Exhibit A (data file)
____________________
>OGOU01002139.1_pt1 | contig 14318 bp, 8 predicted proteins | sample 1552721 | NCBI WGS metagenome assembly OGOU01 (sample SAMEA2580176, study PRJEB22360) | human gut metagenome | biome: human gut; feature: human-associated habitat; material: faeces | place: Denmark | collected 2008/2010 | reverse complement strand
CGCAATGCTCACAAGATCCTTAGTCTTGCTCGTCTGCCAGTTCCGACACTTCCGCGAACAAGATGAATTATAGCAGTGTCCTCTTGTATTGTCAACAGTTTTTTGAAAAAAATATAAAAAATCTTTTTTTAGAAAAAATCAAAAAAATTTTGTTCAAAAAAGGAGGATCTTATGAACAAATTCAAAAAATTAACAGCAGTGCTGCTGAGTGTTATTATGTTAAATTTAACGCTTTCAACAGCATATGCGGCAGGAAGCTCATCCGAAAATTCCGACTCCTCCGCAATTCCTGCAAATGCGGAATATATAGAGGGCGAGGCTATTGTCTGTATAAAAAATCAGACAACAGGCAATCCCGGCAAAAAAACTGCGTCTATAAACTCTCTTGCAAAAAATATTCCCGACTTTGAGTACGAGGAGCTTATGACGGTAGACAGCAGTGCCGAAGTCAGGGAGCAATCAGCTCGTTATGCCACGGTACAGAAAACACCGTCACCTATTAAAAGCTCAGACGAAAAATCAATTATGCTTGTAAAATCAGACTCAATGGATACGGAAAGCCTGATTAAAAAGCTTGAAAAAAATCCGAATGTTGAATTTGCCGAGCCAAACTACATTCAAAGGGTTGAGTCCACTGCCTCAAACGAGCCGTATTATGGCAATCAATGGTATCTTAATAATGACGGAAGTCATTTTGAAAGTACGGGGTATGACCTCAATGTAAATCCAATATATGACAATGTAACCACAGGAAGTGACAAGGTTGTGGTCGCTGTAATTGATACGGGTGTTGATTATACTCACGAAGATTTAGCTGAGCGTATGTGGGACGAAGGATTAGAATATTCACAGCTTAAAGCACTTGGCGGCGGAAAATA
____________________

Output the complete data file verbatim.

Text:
>OGOU01002139.1_pt1 | contig 14318 bp, 8 predicted proteins | sample 1552721 | NCBI WGS metagenome assembly OGOU01 (sample SAMEA2580176, study PRJEB22360) | human gut metagenome | biome: human gut; feature: human-associated habitat; material: faeces | place: Denmark | collected 2008/2010 | reverse complement strand
CGCAATGCTCACAAGATCCTTAGTCTTGCTCGTCTGCCAGTTCCGACACTTCCGCGAACAAGATGAATTATAGCAGTGTCCTCTTGTATTGTCAACAGTTTTTTGAAAAAAATATAAAAAATCTTTTTTTAGAAAAAATCAAAAAAATTTTGTTCAAAAAAGGAGGATCTTATGAACAAATTCAAAAAATTAACAGCAGTGCTGCTGAGTGTTATTATGTTAAATTTAACGCTTTCAACAGCATATGCGGCAGGAAGCTCATCCGAAAATTCCGACTCCTCCGCAATTCCTGCAAATGCGGAATATATAGAGGGCGAGGCTATTGTCTGTATAAAAAATCAGACAACAGGCAATCCCGGCAAAAAAACTGCGTCTATAAACTCTCTTGCAAAAAATATTCCCGACTTTGAGTACGAGGAGCTTATGACGGTAGACAGCAGTGCCGAAGTCAGGGAGCAATCAGCTCGTTATGCCACGGTACAGAAAACACCGTCACCTATTAAAAGCTCAGACGAAAAATCAATTATGCTTGTAAAATCAGACTCAATGGATACGGAAAGCCTGATTAAAAAGCTTGAAAAAAATCCGAATGTTGAATTTGCCGAGCCAAACTACATTCAAAGGGTTGAGTCCACTGCCTCAAACGAGCCGTATTATGGCAATCAATGGTATCTTAATAATGACGGAAGTCATTTTGAAAGTACGGGGTATGACCTCAATGTAAATCCAATATATGACAATGTAACCACAGGAAGTGACAAGGTTGTGGTCGCTGTAATTGATACGGGTGTTGATTATACTCACGAAGATTTAGCTGAGCGTATGTGGGACGAAGGATTAGAATATTCACAGCTTAAAGCACTTGGCGGCGGAAAATA